Contrary to most opinion in the Western world and in U.S. academia, the problem with the Trump foreign policy is not its rejection of multilateralism and the so-called international community. It is rather its failure to use diplomacy and, above all, its consistent signaling of policy incoherence and irresolution to use U.S. power in reliable and constructive ways.
About the Series
The United States has arguably been the most important state in international politics since the end of World War II, and until recently both American strategy and a domestic political consensus in support of that strategy have been remarkably stable. Both the stability of the strategy and of the domestic politics underlying it are now unraveling. That process has gone through four phases: from the end of the Cold War to the September 11, 2001 attacks; from those attacks to the global financial crisis of 2008; from the global financial crisis to the November 2016 election; and from that election to the present. None of these phases can be understood as foreign and national security phenomena alone. The politics beneath the policies, and the social and cultural realities beneath the politics, are of a single piece. The U.S. role in the world is changing because of changes in America itself, and the implications for global norms, security, and prosperity can hardly be overstated.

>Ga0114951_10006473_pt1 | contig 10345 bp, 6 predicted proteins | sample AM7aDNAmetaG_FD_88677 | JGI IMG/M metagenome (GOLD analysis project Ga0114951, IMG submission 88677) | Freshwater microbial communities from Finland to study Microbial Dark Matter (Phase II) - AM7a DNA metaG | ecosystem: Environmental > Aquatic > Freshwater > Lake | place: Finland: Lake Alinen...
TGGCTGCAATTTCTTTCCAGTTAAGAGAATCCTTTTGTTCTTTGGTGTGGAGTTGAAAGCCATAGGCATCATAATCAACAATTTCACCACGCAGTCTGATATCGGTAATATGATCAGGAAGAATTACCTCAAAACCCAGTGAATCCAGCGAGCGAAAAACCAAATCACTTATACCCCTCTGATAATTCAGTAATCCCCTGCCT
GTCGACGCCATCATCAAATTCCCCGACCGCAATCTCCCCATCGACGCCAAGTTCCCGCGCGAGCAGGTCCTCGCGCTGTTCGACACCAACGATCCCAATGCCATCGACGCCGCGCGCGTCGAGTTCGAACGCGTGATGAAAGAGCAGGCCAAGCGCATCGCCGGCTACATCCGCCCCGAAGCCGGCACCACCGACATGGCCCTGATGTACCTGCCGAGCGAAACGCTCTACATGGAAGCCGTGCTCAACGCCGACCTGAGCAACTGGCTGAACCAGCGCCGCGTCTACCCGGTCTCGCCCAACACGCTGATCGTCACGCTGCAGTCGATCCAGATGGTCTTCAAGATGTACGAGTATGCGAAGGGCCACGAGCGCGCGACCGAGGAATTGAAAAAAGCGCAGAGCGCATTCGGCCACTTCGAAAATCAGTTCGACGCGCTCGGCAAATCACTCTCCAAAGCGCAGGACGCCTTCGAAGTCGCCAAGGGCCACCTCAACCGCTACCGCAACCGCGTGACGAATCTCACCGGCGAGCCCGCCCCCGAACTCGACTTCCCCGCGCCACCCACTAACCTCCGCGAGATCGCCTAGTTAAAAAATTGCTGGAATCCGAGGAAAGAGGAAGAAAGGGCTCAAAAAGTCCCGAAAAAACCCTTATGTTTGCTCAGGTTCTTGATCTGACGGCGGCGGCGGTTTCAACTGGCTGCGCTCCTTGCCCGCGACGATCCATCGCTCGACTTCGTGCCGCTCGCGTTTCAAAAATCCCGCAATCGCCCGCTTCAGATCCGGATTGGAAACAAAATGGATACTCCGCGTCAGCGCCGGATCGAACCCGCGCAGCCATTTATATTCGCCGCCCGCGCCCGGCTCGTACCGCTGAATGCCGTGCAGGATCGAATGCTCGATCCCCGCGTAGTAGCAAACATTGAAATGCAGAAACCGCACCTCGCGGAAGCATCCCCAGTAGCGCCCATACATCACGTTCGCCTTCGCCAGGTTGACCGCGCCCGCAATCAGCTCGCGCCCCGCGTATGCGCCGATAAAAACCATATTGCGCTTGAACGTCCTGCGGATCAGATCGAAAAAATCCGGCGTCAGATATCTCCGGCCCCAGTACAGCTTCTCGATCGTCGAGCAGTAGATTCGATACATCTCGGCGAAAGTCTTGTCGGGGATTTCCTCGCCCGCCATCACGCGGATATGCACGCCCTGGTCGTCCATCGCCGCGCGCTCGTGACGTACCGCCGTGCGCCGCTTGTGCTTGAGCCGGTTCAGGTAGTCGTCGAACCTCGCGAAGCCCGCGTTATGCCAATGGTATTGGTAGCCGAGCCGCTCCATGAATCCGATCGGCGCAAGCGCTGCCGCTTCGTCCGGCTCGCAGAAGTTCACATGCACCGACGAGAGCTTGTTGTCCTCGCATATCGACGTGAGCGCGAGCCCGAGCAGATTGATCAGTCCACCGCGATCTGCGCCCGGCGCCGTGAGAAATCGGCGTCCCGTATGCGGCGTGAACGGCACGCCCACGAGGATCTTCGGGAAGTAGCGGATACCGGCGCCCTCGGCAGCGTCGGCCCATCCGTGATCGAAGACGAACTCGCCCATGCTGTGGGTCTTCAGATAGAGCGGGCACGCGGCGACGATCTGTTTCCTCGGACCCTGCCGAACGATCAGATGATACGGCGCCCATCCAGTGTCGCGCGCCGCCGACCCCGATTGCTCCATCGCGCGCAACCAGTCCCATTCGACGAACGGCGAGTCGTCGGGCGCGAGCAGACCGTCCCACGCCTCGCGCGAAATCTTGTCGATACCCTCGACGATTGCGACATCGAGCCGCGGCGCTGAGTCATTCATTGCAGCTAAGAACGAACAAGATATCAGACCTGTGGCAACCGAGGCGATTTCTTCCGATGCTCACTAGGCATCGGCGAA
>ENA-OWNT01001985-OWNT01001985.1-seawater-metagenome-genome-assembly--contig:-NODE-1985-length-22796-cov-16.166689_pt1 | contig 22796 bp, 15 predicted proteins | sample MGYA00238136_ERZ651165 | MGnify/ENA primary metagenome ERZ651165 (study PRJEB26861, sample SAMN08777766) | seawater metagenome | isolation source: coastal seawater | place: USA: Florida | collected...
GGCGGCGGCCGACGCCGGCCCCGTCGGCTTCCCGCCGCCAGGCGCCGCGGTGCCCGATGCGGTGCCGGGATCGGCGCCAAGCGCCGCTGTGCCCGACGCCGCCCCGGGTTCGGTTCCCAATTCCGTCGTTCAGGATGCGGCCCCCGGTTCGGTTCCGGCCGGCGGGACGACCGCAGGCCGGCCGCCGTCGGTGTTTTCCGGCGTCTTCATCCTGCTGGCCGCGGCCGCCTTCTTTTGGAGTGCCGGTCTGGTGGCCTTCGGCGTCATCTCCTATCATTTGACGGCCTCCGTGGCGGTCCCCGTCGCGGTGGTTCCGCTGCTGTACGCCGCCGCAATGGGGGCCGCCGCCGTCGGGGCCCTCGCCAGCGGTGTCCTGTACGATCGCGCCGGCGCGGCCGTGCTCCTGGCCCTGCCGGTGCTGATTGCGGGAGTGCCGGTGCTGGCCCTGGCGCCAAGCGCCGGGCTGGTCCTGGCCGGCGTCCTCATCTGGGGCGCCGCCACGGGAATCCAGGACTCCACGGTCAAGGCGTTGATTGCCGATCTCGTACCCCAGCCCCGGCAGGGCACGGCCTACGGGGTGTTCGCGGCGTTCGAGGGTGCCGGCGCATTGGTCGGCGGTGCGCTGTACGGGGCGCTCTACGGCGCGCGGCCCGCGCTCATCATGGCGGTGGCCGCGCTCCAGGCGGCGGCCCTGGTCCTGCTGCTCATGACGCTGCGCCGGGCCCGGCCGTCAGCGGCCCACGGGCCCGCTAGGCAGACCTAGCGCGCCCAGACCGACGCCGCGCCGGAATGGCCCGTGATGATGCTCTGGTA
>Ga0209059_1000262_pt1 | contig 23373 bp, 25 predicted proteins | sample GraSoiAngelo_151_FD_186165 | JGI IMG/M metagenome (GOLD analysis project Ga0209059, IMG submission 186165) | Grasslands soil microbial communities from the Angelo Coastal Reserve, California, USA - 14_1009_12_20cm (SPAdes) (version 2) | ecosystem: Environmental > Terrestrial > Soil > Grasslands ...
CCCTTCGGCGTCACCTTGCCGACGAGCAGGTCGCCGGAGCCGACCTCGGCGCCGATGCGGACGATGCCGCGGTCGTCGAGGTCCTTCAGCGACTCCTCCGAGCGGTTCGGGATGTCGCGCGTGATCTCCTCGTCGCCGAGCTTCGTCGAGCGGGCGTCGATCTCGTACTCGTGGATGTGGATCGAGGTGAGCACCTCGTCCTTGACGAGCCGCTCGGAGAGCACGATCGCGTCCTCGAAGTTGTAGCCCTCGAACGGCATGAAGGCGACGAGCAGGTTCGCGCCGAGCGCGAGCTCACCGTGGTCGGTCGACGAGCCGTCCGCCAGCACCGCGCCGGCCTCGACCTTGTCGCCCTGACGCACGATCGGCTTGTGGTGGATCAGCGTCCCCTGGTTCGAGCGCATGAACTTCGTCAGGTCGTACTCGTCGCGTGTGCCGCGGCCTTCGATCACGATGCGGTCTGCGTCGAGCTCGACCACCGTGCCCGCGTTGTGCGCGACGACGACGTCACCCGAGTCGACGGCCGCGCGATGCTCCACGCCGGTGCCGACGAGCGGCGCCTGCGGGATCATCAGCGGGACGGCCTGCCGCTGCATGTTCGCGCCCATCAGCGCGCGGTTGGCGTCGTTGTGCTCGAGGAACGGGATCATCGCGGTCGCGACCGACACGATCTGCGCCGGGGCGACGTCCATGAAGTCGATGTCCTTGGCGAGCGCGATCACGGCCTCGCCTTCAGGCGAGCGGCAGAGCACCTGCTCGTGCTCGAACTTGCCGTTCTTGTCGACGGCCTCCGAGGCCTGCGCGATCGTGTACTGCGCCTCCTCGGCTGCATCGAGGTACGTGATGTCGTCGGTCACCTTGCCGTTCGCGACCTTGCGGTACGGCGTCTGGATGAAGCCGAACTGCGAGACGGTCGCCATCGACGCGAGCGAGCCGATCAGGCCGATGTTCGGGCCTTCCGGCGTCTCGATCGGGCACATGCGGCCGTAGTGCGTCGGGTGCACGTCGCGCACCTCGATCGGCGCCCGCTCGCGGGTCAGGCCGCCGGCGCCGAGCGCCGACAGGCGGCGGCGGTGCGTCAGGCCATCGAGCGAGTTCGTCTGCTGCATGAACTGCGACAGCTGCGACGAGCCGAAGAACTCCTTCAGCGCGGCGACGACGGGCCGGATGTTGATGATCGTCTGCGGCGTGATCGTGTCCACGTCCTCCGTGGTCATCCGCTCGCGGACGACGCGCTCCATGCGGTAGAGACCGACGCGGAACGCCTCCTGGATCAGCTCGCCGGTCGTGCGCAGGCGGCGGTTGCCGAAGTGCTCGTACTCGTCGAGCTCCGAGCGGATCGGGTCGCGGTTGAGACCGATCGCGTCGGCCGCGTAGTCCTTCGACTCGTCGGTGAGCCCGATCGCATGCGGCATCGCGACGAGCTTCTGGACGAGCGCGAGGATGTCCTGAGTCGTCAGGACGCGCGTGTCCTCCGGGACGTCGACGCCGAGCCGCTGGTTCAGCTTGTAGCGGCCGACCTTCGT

About the Speaker
Dr Adam Garfinkle is on a year-long engagement at RSIS as Distinguished Visiting Fellow. Aside from being Founding Editor of The American Interest, he has served as Editor of The National Interest, as Principal Speechwriter to the U.S. Secretary of State while attached to the Policy Planning Staff of the State Department, was chief writer of the Hart-Rudman Commission reports, and has taught at several institutions of higher education including SAIS/Johns Hopkins. His PhD in International Relations is from the University of Pennsylvania.